GANGNEUNG, Republic of Korea — Jamaica's physiotherapist Patricia Lue-Chin said she has had a relatively "easy time" of handling cases of injury and illness as the Special Olympic World Winter Games winds down here.
"I think I'm having an easy time because I'm accustomed to having more problems. It's a small team but they have been good and they've listened to all the advice and done what they need to do," she told the Jamaica Observer.
The Jamaica team battles Hungary in today's floor hockey gold medal match, but will be without Andrew Hinds, who picked up a dislocated acromio-clavicular joint (shoulder injury) two days ago. There are also concerns over the fitness of marquee defender Omar Brown, who has a bruised right ankle bone.
Lue-Chin, who is also the assistant head of delegation, said Keneil Hewitt has almost fully recovered from a left ankle sprain and Brown is getting treated for his knock.
"Keneil was out for two days with his injury but he responded well to treatment and passed the fitness and has played since.
"Omar's situation is not an ankle strain or sprain. He collided with an opponent's stick and it hit the bone around the ankle so it's tender. We are working on it," she said moments after wrapping Brown's ankle with a bandage.
Nonetheless, Lue-Chin, who has plenty of experience travelling on overseas assignments, said the 18-member team has followed the preventative measures put in place by the management staff and this has resulted in a largely incident-free two-week stay in Korea.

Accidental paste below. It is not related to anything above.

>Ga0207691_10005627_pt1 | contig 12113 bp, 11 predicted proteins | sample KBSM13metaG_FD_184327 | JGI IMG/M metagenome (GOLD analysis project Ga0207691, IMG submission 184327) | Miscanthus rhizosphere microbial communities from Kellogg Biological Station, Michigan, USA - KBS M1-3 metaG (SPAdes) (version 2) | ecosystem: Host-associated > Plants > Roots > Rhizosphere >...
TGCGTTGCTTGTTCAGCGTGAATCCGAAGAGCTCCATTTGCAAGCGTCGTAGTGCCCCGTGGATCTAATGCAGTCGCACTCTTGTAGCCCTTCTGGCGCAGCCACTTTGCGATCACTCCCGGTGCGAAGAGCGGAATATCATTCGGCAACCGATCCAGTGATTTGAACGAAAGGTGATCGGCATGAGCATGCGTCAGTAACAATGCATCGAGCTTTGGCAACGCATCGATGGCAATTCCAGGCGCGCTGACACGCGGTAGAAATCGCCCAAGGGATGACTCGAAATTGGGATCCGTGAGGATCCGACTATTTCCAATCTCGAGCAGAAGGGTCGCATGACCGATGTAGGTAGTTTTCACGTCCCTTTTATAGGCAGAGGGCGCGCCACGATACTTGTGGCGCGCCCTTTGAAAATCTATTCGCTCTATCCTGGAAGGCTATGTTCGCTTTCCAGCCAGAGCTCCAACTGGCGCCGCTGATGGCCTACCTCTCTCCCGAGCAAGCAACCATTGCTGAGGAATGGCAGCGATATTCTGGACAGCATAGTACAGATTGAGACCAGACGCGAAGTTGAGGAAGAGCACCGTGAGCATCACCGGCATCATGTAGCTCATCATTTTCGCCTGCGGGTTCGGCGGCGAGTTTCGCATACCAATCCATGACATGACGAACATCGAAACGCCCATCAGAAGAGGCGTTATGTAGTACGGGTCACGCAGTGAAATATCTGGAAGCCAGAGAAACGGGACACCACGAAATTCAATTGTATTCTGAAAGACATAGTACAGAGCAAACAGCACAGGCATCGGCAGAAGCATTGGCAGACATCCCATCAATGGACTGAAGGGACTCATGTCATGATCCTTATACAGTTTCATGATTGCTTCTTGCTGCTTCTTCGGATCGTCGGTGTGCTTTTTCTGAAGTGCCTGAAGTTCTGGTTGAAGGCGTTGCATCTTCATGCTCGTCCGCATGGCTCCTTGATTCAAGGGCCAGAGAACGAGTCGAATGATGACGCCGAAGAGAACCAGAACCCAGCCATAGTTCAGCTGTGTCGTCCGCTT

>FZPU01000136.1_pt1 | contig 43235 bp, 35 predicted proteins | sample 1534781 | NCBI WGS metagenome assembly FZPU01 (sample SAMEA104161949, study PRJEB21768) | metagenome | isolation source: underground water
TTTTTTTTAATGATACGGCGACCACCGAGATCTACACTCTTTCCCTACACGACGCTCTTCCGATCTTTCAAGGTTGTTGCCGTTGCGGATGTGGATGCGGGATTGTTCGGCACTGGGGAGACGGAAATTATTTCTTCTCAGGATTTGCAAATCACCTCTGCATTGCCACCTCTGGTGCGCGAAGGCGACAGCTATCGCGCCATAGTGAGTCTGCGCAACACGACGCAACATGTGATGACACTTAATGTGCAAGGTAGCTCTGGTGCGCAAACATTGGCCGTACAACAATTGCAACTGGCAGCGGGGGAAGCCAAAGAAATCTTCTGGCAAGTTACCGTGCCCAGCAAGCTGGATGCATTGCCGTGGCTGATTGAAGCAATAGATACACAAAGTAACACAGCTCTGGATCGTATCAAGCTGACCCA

"They seem to be getting adequate rest... the food is there but we have warned them about what they eat and how much they eat. They have also been hydrating... they are taking their fluids. All in all I think so far this has been one of my easier Games," she added.
Though experiencing Korea's frigid winter temperatures, Lue-Chin said she is pleasantly surprised that there has not been an outbreak of cold virus within the camp.
"Surprisingly, there haven't been many problems with cold and flu symptoms. They are layering their clothing and keeping warm all the time. Sometimes there may be a bit of sore throat because of the breeze and cold air but other than that there hasn't been much of a problem.
The assistant HOD explained that floor hockey players Keneil Hewitt, Rayan Farquharson and Oshain Daley encountered stomach-related issues earlier in the trip but added that the situation is much improved.
"Keneil was diagnosed with acute gastritis but was rehydrated and came back from the hospital and progressed well with no problems. Blood studies and abdominal x-rays were done but those tests were negative.
"Rayan also went to hospital but he also responded very well eventually. He's been fine and had no more problems. So they have all recovered quicker than expected," she said.
Another hockey competitor, David Thompson, complained of stomach discomfort earlier this week but he has recovered.
The physio added that hockey player Shawn Myers was found to have a high blood pressure when tests were done to all the athletes at a Healthy Athletes Session at their village on the Kwandong University complex.
The January 29 to February 5 Championships will end with the Closing Ceremony this evening at the Yongpyong Dome.
Jamaica won two silver medals — through the industry of figure skaters Nigel Davis and Tamra Mitchell — in the ice dancing competition.
The pair was able to meet chief executive officer and chairman of Special Olympics Timothy Shriver as well as celebrated American figure skater and Olympic medallist Michelle Kwan on Sunday.